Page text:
The White House initially balked at Adams’ postponement call, which was echoed by the Congressional Black Caucus, the United Negro College Fund, the Thurgood Marshall College Fund and others.

Omarosa Manigault-Newman, director of communications for the White House’s Office of Public Liaison, told McClatchy last month that Trump’s "commitment to the HBCU community remains strong and unwavering" and the registration for the conference "is currently at capacity."

But the White House has significantly scaled back an annual gathering of the nation’s historically black colleges presidents and advocates next week after a series of potentially offensive actions by Trump, including his much maligned statement this summer on the deadly race-fueled rally in Charlottesville.

Organizers worried some presidents would not attend and students would protest the event that was initially scheduled to be held at a hotel just outside the nation’s capital, according to three people familiar with the situation. Instead, the summit will be held Sunday and Monday at the White House complex, where only invited guests who undergo a background check are allowed to attend.

At the summit, the White House is expected to announce a long-awaited executive director for the White House Initiative on HBCUs, a new federal employee who will work on HBCU issues at the Department of Education, and appointees to the president's Advisory Board, according to several sources familiar with the announcement. Trump, who will be in New York for the United National General Assembly meeting, is not expected to attend.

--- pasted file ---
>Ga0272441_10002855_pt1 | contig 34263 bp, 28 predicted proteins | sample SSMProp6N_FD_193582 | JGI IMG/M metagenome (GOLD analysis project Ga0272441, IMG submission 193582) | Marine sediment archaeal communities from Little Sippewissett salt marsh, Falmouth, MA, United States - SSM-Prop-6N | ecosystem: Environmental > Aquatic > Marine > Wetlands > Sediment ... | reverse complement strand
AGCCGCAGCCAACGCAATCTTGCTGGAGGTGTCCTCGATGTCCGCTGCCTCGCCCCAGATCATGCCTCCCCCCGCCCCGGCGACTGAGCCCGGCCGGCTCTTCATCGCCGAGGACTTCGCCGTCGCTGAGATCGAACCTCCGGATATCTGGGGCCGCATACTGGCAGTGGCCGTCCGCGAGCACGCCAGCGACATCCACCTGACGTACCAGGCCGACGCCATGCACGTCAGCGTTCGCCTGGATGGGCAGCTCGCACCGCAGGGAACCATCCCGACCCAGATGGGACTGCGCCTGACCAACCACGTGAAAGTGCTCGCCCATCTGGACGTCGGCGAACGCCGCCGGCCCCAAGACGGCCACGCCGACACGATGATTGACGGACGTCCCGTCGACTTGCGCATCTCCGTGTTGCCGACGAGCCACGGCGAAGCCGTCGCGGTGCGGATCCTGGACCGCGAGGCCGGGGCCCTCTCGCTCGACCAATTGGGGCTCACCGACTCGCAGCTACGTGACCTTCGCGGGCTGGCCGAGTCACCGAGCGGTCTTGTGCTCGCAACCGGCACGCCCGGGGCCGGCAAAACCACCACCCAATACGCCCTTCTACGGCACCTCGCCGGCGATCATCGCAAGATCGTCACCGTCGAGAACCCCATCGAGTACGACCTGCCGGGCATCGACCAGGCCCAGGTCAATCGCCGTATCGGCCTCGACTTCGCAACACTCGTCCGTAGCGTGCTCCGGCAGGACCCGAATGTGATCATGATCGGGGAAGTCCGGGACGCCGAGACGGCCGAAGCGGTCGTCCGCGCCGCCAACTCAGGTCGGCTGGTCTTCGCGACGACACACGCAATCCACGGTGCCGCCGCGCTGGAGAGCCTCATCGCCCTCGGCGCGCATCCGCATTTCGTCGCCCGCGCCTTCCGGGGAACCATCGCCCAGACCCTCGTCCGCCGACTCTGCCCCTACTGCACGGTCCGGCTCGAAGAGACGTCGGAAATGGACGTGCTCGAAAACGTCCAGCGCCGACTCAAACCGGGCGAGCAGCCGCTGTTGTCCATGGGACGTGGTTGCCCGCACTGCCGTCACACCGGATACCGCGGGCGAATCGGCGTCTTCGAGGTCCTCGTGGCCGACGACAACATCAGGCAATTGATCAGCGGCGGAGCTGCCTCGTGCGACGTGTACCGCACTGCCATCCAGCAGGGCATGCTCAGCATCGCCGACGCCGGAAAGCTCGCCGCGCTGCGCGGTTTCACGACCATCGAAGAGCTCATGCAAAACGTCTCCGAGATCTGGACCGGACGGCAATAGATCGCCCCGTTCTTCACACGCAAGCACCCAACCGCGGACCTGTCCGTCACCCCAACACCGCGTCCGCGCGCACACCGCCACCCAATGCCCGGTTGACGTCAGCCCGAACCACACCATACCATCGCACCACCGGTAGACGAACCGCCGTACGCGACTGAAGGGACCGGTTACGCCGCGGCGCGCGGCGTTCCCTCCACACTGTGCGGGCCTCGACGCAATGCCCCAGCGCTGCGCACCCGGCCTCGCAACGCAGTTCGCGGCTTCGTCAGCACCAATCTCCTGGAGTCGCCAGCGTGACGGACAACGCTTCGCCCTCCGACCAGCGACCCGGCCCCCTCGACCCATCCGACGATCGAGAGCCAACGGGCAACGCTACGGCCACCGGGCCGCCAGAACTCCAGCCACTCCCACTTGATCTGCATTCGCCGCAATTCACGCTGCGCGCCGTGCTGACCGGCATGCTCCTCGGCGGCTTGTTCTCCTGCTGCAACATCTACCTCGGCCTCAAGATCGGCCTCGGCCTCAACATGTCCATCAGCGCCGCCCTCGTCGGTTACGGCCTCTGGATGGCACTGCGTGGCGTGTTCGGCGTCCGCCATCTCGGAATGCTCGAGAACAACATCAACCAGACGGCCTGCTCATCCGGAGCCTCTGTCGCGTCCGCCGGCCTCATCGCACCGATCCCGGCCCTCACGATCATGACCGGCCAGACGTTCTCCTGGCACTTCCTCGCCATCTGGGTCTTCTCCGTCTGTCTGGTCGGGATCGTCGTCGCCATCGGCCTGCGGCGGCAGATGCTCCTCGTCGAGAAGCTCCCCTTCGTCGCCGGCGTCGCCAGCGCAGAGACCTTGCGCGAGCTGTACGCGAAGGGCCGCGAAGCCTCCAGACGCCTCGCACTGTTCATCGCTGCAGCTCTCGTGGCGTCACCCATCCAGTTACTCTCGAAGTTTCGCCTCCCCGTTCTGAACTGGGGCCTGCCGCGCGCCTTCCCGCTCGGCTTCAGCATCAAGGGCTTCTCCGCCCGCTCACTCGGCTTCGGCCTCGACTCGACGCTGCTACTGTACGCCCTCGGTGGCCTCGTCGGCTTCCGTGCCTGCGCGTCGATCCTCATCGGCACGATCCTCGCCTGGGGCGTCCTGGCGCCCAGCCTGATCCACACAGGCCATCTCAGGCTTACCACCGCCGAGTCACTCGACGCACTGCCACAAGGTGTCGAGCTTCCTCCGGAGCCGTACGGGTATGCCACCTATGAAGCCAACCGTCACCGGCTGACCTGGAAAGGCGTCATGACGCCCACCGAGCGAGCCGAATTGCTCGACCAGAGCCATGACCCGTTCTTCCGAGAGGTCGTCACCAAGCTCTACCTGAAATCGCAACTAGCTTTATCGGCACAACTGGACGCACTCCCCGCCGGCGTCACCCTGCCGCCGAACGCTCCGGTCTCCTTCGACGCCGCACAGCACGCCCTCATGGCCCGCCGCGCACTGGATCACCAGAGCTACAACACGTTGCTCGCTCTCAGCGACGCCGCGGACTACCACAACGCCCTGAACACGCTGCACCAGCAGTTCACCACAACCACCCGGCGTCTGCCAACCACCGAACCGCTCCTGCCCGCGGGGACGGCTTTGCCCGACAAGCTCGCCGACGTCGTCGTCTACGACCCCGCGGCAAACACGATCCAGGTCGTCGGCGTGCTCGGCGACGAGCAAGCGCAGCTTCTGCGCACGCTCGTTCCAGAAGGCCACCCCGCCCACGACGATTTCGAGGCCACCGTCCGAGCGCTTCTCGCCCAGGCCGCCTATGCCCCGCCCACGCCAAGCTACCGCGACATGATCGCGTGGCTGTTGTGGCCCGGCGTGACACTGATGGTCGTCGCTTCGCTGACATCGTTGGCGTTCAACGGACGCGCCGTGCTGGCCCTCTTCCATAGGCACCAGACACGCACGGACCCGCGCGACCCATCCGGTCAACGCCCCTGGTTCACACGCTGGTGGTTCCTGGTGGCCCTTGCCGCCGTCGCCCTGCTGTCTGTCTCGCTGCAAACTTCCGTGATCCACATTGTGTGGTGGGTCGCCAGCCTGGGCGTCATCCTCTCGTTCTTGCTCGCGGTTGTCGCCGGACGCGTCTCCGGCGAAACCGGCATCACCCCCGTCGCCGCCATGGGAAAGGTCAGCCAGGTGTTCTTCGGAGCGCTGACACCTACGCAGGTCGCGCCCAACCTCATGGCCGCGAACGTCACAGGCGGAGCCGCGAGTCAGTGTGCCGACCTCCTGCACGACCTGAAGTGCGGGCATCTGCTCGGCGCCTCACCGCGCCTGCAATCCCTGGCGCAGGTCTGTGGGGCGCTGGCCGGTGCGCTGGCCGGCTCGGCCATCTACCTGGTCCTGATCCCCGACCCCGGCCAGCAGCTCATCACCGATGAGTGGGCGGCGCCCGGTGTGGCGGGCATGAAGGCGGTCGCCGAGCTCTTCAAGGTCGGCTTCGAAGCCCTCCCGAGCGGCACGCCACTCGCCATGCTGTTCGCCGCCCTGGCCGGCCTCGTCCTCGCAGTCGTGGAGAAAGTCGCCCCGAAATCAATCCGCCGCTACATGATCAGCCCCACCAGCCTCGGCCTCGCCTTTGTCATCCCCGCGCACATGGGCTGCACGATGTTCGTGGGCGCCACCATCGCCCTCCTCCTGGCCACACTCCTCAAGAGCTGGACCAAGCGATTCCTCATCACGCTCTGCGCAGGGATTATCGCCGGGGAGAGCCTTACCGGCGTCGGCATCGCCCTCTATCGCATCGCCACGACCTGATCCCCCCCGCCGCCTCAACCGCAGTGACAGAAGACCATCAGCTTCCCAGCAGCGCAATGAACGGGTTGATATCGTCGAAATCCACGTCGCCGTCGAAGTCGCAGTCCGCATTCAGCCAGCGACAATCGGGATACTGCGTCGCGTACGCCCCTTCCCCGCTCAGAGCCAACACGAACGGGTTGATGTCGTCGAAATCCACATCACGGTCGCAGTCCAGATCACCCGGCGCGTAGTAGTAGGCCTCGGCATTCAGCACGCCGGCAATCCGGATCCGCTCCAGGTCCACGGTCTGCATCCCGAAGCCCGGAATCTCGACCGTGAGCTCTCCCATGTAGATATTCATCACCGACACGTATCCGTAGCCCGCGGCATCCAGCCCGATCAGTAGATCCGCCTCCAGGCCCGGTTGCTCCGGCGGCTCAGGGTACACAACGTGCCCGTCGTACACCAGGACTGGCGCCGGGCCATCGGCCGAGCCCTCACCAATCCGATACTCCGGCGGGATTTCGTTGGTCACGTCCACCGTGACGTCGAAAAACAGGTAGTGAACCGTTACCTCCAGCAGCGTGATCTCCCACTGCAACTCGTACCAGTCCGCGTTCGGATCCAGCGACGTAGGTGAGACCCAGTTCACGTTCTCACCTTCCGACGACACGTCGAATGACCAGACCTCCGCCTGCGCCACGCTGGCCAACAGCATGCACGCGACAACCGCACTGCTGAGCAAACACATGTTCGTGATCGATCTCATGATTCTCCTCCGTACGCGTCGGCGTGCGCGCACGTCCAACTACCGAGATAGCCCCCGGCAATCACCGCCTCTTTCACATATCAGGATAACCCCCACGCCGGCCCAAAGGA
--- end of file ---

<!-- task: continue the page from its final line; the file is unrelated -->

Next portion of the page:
While the White House has downsized its HBCU event, Adams and the black caucus are hosting their first-ever HBCU brain trust in Washington during the caucus’s annual legislative week.

The black lawmakers have organized a day on Capitol Hill next week for HBCU presidents to meet with House and Senate Democrats; a luncheon with black college leaders and corporate executives; a session to celebrate the 150th anniversary of nine black colleges, including North Carolina’s Johnson C. Smith University, Barber-Scotia College, Fayetteville State University, and Washington, D.C.’s Howard University.

A White House aide told Politico in August that the black caucus HBCU activities were "competing" events created to show up Trump.